* Stepdown asthma approach worksIn a new study involving 259 asthma sufferers, half carried on taking beclomethasone, an inhaled corticosteroid, at the standard dose of around 800 mcg a day, while the rest had their dosages more than halved - without suffering more, or worse, asthma attacks than those on the higher dosage (BMJ, 2003; 326: 1115-8).
* Kids' dosages a stab in the darkRecommended dosages for children is a highly speculative business, with 75 per cent of the market guessing at safe levels - not surprising as the US drugs regulator, the Food and Drug Administration, only requires that drugs be tested for safety in humans, not children specifically (Mothering, 2003; July-August: 27).
* UK lacks disease expertiseThere is an acute shortage of experts in the UK to deal with infectious diseases, raising serious concerns over the country's ability to cope with a major outbreak or epidemic (BMJ, 2003; 327: 120).
* US food giants hoodwink health warningsFood is big business and, according to US consumer advocates, the food industry will go to any lengths to make sure that no regulatory body and nutritionist ever recommends eating less. So, government agencies generally use words like 'limit' and 'moderate' (BMJ, 2003; 327: 121).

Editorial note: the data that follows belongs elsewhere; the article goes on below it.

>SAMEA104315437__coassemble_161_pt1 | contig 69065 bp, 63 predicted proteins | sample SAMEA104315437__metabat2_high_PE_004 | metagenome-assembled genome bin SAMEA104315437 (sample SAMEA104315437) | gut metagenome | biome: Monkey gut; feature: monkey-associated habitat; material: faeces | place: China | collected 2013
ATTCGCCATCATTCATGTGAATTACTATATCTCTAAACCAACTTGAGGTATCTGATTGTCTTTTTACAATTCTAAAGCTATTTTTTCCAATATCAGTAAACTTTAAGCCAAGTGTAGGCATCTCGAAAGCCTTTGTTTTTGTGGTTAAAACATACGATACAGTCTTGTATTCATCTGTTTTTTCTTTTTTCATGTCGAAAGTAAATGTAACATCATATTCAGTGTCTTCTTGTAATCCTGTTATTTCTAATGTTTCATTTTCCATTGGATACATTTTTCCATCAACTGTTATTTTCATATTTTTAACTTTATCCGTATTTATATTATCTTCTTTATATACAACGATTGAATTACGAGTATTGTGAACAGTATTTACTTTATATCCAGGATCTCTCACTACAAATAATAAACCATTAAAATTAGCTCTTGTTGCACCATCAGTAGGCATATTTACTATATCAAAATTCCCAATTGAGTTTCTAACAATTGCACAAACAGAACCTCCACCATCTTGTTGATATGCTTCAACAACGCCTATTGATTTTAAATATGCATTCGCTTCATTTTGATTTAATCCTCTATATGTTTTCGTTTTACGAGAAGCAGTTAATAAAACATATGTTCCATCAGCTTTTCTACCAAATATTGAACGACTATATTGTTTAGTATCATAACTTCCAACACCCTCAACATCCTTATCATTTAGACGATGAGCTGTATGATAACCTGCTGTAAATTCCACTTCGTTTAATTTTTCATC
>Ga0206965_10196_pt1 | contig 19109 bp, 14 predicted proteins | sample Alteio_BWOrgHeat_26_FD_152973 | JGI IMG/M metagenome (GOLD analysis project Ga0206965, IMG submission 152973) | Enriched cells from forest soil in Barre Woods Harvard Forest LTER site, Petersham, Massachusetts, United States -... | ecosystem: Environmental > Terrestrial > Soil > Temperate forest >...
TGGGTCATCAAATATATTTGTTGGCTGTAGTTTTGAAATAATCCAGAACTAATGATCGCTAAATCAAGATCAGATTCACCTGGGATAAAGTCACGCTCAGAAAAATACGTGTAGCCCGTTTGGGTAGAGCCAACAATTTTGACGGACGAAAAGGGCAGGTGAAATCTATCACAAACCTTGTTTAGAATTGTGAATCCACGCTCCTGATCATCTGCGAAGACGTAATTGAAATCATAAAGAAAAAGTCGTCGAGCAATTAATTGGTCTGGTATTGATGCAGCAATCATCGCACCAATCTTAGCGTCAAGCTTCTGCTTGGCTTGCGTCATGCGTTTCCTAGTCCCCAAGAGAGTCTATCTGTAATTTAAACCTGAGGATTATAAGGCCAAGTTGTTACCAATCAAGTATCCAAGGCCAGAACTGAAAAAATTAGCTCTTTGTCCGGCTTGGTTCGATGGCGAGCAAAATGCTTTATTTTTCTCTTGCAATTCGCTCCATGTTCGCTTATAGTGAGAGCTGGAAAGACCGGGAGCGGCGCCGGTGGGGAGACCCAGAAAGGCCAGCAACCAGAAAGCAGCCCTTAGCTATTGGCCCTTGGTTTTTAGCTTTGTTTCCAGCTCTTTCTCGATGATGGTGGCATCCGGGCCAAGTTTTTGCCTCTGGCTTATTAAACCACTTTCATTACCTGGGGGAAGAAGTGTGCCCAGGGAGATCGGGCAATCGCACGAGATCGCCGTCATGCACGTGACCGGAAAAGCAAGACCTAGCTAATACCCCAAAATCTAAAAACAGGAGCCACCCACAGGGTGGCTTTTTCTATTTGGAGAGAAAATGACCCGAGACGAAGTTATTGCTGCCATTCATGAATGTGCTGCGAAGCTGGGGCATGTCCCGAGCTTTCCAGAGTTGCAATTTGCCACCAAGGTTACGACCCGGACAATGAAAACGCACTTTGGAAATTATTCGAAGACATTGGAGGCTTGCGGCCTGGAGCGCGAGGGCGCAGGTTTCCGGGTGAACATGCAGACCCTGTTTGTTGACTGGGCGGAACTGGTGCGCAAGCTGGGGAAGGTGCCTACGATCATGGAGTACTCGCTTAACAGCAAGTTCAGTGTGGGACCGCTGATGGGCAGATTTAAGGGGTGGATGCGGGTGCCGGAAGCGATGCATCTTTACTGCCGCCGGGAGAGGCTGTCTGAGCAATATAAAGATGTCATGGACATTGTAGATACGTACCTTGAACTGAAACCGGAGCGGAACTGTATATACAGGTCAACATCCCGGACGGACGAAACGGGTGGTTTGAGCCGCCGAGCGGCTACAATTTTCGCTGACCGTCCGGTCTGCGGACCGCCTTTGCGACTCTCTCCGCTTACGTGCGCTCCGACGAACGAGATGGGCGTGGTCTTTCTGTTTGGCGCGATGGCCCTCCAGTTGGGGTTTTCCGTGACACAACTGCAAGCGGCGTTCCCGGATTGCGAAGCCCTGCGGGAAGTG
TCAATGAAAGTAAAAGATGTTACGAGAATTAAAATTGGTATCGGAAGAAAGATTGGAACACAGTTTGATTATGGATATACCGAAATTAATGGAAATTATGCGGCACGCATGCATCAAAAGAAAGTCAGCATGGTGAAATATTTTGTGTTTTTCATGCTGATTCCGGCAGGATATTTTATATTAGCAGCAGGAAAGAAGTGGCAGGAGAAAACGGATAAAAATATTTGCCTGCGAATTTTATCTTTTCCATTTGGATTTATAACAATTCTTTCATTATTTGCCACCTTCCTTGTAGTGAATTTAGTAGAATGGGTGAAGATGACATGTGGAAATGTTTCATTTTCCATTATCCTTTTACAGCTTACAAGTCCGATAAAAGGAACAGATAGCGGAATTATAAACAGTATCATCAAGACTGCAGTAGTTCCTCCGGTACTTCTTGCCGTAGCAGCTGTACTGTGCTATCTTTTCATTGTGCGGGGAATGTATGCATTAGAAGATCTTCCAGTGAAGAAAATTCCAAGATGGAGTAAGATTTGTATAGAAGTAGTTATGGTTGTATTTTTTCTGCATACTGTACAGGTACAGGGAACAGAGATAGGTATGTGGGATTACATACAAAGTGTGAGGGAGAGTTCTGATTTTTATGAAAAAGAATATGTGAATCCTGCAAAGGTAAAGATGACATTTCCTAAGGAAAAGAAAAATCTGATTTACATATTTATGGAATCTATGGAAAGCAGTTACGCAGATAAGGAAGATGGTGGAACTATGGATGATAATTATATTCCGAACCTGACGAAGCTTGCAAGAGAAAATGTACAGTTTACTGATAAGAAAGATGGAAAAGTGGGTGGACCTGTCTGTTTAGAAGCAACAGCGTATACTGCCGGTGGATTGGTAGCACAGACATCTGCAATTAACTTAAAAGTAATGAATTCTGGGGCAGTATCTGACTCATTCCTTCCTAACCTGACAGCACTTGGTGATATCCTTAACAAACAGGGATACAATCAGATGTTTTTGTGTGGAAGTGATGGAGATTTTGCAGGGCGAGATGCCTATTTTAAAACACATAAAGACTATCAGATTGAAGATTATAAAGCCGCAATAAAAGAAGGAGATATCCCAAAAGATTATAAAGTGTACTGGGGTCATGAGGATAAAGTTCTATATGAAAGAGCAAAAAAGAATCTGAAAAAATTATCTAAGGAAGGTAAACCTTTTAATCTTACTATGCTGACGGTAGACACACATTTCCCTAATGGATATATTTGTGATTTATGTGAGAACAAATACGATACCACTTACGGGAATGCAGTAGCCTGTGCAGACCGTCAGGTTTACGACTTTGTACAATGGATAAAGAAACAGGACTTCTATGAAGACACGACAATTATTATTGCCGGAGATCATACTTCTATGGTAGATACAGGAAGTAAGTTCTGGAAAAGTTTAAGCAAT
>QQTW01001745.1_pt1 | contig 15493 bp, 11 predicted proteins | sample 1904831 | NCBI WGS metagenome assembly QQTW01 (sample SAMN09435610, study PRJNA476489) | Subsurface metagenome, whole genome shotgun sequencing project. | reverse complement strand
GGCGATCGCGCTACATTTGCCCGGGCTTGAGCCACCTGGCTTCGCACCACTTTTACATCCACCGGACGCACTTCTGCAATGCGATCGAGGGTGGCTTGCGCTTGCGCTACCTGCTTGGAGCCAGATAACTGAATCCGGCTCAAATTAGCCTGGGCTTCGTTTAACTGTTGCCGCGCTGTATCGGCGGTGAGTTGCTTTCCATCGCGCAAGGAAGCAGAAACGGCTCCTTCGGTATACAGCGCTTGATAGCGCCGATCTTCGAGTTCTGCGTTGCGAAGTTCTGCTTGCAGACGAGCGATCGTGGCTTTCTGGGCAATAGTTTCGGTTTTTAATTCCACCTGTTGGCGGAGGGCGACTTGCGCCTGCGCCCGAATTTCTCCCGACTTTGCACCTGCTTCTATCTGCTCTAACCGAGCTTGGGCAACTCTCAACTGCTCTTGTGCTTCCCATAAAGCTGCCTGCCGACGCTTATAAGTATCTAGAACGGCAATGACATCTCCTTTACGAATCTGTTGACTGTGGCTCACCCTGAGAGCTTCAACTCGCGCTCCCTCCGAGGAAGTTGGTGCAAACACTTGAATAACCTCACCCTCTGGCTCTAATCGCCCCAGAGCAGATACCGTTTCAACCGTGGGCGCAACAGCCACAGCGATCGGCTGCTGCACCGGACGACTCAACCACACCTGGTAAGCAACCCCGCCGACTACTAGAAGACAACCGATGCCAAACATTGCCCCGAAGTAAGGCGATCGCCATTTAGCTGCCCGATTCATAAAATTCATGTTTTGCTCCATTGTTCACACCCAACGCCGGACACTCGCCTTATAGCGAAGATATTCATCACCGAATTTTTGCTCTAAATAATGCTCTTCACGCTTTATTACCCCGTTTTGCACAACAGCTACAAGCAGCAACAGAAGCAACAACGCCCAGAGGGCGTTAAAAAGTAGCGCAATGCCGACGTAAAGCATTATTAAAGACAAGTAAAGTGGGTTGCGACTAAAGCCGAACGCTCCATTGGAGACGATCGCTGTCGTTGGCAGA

* Toxic chemicals cause cancerAlthough exposure to a single environmental chemical is considered harmless to humans, traditional tests of toxic chemicals have ignored the likelihood of combined actions, thus seriously underestimating the health implications associated with multiple chemical exposures in the environment (Townsend Lett Docs, 2003; April).
* Doctors take sweetenersDoctors in Hungary have been accused of accepting bribes as high as lb400 from several hundred people for falsely declaring them eligible for disability benefits (BMJ, 2003; 327: 120).